Filed under: Releases of the Week | Tags: crookers, Kelis, Kid Cudi, Miike Snow, Pitbull, Spank Rock, Tons of Friends, Will.i.am
PREVIEW: VISIT Crookers’s MySpace
WE GIVE IT: 12/20 Watts
If nothing else, the latest release from Italy’s fastest growing electro-duo Crookers win this year’s award for the most appropriately titled album. Their most recent effort, Tons of Friends, features a staggering 20-track lineup of collaborations with the likes of will.I.am, Spank Rock, Miike Snow, Kelis, Pitbull and Crookers’s old friend, Kid Cudi, among others. While the features list that comes along with the eclectic (that’s an understatement) sound on the record is enough to make listeners drool all over their iPods, the sound presents a mostly unfocused sound punctuated by just a few gems.
Crookers have never been shy about their aversion to becoming tied to one specific genre. Sure, they’ve gained most of their popularity via their recent domination of the Italian club scene, but beneath layers of house beats and broad synth textures lay an unmistakable hip-hop influence. The duo’s remix of Cudi’s “Day ‘N’ Nite” is arguably what gained the duo their notoriety, and they pay homage to their hip-hop roots in several of the collaborations on the record.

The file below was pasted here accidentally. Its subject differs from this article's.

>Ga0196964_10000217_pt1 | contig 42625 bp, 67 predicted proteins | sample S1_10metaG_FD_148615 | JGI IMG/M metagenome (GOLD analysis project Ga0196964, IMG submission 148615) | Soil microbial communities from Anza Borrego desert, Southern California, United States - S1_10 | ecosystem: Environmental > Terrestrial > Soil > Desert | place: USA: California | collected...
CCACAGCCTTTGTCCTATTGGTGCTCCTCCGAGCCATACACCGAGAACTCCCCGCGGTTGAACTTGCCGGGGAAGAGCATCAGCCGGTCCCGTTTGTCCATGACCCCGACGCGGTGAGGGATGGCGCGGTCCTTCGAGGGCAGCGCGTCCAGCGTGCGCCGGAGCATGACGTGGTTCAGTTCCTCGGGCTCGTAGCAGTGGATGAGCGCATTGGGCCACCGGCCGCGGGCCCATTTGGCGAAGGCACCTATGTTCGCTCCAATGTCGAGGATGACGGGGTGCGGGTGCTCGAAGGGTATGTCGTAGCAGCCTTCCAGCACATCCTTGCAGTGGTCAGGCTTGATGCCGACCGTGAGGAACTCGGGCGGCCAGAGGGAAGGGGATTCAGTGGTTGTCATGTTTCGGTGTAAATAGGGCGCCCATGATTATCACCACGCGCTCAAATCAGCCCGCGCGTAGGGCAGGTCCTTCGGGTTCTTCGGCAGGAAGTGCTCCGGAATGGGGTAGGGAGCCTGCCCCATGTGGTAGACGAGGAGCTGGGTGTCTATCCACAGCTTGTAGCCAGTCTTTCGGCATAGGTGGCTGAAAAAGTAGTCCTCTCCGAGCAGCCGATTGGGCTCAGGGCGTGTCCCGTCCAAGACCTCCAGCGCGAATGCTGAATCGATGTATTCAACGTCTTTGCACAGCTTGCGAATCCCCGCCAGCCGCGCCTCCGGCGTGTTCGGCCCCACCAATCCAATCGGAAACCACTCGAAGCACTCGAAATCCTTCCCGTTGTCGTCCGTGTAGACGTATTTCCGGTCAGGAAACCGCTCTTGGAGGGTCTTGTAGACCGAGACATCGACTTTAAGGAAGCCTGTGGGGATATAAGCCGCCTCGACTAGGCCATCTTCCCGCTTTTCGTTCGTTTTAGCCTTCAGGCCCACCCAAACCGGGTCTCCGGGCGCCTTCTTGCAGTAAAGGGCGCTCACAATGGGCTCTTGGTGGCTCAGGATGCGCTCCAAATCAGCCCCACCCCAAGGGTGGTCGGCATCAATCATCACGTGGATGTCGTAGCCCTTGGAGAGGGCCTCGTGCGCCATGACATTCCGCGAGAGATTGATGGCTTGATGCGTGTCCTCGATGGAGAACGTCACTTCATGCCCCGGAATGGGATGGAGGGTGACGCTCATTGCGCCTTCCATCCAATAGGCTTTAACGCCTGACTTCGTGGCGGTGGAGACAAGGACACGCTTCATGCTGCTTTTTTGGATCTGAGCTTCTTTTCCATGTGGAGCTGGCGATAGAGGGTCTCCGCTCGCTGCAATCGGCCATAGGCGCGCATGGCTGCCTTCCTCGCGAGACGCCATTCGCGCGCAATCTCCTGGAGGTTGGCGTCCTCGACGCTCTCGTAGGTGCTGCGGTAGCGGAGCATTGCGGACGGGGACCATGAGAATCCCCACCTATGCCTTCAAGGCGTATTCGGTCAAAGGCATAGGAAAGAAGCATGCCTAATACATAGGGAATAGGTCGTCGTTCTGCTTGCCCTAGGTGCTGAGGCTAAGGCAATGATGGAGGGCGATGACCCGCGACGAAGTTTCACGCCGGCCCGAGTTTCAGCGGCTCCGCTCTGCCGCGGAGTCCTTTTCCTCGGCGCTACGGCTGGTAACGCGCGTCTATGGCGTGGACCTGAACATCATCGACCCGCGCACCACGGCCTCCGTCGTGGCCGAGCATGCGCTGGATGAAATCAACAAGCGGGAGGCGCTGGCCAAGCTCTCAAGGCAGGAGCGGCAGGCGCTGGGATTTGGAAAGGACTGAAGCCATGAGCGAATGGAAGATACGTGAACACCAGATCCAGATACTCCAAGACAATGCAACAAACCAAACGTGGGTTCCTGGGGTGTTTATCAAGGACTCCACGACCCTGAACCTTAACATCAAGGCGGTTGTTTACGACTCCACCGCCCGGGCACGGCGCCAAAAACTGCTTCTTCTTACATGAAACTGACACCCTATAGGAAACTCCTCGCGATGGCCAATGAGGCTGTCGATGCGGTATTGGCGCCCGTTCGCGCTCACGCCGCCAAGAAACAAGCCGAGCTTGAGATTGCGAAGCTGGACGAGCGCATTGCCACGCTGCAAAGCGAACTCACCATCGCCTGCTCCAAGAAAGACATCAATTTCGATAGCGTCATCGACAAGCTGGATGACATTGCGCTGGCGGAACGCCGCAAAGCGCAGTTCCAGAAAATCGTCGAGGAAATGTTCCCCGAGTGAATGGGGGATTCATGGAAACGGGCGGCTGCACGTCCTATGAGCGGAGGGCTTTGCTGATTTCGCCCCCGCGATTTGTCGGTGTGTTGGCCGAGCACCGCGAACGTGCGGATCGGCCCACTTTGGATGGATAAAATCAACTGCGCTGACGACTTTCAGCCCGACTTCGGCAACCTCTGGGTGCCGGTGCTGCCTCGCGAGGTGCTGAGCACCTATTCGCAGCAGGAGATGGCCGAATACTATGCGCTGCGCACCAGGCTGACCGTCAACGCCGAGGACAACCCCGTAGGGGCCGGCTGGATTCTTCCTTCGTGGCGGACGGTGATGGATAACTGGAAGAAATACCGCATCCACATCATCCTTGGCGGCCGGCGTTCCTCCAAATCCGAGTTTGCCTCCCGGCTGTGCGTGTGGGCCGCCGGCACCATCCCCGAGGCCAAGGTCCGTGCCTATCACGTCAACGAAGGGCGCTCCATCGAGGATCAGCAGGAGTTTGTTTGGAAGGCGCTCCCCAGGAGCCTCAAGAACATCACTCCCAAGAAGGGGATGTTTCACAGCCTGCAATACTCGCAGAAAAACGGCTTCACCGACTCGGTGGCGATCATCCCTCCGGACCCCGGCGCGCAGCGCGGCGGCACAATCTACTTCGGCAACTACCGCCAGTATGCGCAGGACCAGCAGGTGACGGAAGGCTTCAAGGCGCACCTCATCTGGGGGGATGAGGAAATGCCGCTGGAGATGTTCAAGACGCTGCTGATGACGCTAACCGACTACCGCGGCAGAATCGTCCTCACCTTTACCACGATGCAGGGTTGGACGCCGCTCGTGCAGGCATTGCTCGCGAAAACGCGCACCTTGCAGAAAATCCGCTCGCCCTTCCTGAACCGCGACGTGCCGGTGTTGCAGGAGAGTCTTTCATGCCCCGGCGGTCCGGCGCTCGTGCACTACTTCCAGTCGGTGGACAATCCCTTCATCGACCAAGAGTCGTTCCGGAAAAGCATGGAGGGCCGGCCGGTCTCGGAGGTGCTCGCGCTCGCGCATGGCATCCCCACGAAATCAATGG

While the record is impressive in it’s ability to produce potential singles, it seems largely disjointed and creates an attention-deficit listening experience that makes the record difficult to digest in succession. However, a few winners, such as Kelis’s “No Security,” which features an infectious, dubstep-influenced backing track, snap you back into focus during the constant genre-hopping the duo performs.
Other notable moments, such as their collaboration with Cudi on “Embrace the Martian,” unfortunately don’t prevent the album from sounding like much more than a recreational romp in the studio. The individual cuts rarely take on the form of focused, creative processes, which hurts the record as a whole.
In the end, Crookers made a record for the dance floor, not the listening room. A few of the tracks exist as diamonds in the rough, but ultimately get lost amidst a sea of unfocused and diluted genre schizophrenia.